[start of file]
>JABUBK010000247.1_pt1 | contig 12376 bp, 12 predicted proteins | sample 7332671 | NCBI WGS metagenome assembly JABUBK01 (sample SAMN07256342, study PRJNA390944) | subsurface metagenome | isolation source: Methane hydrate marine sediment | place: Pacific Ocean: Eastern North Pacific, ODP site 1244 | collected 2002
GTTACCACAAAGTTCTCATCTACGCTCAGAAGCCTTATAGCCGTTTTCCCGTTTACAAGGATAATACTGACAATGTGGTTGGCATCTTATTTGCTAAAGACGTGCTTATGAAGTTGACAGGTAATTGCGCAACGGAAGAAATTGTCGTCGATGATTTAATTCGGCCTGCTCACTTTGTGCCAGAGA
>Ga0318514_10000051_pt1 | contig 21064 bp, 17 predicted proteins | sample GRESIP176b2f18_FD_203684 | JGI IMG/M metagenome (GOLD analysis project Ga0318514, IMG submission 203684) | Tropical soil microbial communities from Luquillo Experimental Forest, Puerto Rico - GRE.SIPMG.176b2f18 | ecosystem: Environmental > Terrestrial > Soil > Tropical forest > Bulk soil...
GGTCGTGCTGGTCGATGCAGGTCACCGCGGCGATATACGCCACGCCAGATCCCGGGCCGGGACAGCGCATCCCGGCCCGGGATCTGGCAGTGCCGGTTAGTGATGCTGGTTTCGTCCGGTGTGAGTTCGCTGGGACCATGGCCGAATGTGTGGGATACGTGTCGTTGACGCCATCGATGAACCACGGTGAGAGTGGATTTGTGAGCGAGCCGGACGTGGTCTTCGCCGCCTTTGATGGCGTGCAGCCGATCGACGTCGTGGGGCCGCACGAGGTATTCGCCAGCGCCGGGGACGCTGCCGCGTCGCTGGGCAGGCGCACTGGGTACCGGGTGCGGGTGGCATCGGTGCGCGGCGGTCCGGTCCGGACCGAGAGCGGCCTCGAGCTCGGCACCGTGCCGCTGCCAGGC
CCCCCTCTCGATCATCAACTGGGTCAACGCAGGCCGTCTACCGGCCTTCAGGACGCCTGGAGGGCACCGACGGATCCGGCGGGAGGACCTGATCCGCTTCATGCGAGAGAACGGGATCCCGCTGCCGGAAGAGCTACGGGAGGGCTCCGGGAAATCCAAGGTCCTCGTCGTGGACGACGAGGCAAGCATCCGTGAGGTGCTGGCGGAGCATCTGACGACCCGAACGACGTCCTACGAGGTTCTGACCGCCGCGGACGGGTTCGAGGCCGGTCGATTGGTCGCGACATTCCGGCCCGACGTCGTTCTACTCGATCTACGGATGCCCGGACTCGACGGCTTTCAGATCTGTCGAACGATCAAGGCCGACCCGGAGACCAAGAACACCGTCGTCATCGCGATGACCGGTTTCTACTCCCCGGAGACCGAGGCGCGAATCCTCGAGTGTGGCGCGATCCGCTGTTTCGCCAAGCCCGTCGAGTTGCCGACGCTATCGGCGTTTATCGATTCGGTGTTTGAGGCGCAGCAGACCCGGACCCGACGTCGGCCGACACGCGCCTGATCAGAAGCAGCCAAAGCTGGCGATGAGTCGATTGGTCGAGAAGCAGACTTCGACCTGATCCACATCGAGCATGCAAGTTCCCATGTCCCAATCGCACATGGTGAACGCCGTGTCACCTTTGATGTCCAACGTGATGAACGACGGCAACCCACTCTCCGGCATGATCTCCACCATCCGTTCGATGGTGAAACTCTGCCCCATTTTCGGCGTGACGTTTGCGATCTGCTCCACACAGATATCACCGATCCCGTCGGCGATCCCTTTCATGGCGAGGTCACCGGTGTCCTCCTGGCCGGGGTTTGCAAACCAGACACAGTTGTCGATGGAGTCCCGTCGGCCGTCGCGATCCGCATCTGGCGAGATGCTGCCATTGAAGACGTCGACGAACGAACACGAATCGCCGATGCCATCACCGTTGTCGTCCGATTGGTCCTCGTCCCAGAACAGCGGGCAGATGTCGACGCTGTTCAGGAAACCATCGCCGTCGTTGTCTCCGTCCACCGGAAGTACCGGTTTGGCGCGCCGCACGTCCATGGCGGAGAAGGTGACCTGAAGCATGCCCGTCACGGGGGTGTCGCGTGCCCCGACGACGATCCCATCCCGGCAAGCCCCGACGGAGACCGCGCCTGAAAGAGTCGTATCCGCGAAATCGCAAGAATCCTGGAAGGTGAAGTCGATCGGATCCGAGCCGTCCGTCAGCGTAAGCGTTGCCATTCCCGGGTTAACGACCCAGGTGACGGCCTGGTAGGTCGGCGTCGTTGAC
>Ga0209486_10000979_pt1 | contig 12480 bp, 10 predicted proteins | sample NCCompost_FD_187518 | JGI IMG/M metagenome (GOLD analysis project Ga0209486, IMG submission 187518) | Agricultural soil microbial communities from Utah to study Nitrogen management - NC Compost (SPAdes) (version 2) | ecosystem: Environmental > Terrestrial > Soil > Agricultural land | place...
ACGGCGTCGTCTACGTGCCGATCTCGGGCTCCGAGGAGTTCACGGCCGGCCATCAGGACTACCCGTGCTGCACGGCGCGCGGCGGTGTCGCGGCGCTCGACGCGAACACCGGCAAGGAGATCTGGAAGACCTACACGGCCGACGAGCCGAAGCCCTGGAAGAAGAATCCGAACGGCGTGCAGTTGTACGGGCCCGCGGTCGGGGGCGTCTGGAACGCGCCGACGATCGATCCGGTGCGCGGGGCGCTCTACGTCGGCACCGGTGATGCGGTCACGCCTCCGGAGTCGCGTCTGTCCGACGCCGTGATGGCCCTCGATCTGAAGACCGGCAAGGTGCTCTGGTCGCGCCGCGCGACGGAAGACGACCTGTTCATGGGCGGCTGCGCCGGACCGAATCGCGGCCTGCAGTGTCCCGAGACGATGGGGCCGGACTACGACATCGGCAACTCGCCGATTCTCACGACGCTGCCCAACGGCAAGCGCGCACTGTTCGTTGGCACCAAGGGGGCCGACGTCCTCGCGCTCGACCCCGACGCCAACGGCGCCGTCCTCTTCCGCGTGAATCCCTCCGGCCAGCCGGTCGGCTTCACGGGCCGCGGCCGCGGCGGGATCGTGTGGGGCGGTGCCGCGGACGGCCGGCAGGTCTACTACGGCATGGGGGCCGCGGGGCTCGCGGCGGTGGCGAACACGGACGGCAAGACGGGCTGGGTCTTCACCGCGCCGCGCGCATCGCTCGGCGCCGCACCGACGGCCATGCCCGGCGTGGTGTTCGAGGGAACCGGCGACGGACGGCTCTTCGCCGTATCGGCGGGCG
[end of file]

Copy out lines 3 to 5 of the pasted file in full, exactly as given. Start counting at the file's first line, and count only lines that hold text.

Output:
>Ga0318514_10000051_pt1 | contig 21064 bp, 17 predicted proteins | sample GRESIP176b2f18_FD_203684 | JGI IMG/M metagenome (GOLD analysis project Ga0318514, IMG submission 203684) | Tropical soil microbial communities from Luquillo Experimental Forest, Puerto Rico - GRE.SIPMG.176b2f18 | ecosystem: Environmental > Terrestrial > Soil > Tropical forest > Bulk soil...
GGTCGTGCTGGTCGATGCAGGTCACCGCGGCGATATACGCCACGCCAGATCCCGGGCCGGGACAGCGCATCCCGGCCCGGGATCTGGCAGTGCCGGTTAGTGATGCTGGTTTCGTCCGGTGTGAGTTCGCTGGGACCATGGCCGAATGTGTGGGATACGTGTCGTTGACGCCATCGATGAACCACGGTGAGAGTGGATTTGTGAGCGAGCCGGACGTGGTCTTCGCCGCCTTTGATGGCGTGCAGCCGATCGACGTCGTGGGGCCGCACGAGGTATTCGCCAGCGCCGGGGACGCTGCCGCGTCGCTGGGCAGGCGCACTGGGTACCGGGTGCGGGTGGCATCGGTGCGCGGCGGTCCGGTCCGGACCGAGAGCGGCCTCGAGCTCGGCACCGTGCCGCTGCCAGGC
CCCCCTCTCGATCATCAACTGGGTCAACGCAGGCCGTCTACCGGCCTTCAGGACGCCTGGAGGGCACCGACGGATCCGGCGGGAGGACCTGATCCGCTTCATGCGAGAGAACGGGATCCCGCTGCCGGAAGAGCTACGGGAGGGCTCCGGGAAATCCAAGGTCCTCGTCGTGGACGACGAGGCAAGCATCCGTGAGGTGCTGGCGGAGCATCTGACGACCCGAACGACGTCCTACGAGGTTCTGACCGCCGCGGACGGGTTCGAGGCCGGTCGATTGGTCGCGACATTCCGGCCCGACGTCGTTCTACTCGATCTACGGATGCCCGGACTCGACGGCTTTCAGATCTGTCGAACGATCAAGGCCGACCCGGAGACCAAGAACACCGTCGTCATCGCGATGACCGGTTTCTACTCCCCGGAGACCGAGGCGCGAATCCTCGAGTGTGGCGCGATCCGCTGTTTCGCCAAGCCCGTCGAGTTGCCGACGCTATCGGCGTTTATCGATTCGGTGTTTGAGGCGCAGCAGACCCGGACCCGACGTCGGCCGACACGCGCCTGATCAGAAGCAGCCAAAGCTGGCGATGAGTCGATTGGTCGAGAAGCAGACTTCGACCTGATCCACATCGAGCATGCAAGTTCCCATGTCCCAATCGCACATGGTGAACGCCGTGTCACCTTTGATGTCCAACGTGATGAACGACGGCAACCCACTCTCCGGCATGATCTCCACCATCCGTTCGATGGTGAAACTCTGCCCCATTTTCGGCGTGACGTTTGCGATCTGCTCCACACAGATATCACCGATCCCGTCGGCGATCCCTTTCATGGCGAGGTCACCGGTGTCCTCCTGGCCGGGGTTTGCAAACCAGACACAGTTGTCGATGGAGTCCCGTCGGCCGTCGCGATCCGCATCTGGCGAGATGCTGCCATTGAAGACGTCGACGAACGAACACGAATCGCCGATGCCATCACCGTTGTCGTCCGATTGGTCCTCGTCCCAGAACAGCGGGCAGATGTCGACGCTGTTCAGGAAACCATCGCCGTCGTTGTCTCCGTCCACCGGAAGTACCGGTTTGGCGCGCCGCACGTCCATGGCGGAGAAGGTGACCTGAAGCATGCCCGTCACGGGGGTGTCGCGTGCCCCGACGACGATCCCATCCCGGCAAGCCCCGACGGAGACCGCGCCTGAAAGAGTCGTATCCGCGAAATCGCAAGAATCCTGGAAGGTGAAGTCGATCGGATCCGAGCCGTCCGTCAGCGTAAGCGTTGCCATTCCCGGGTTAACGACCCAGGTGACGGCCTGGTAGGTCGGCGTCGTTGAC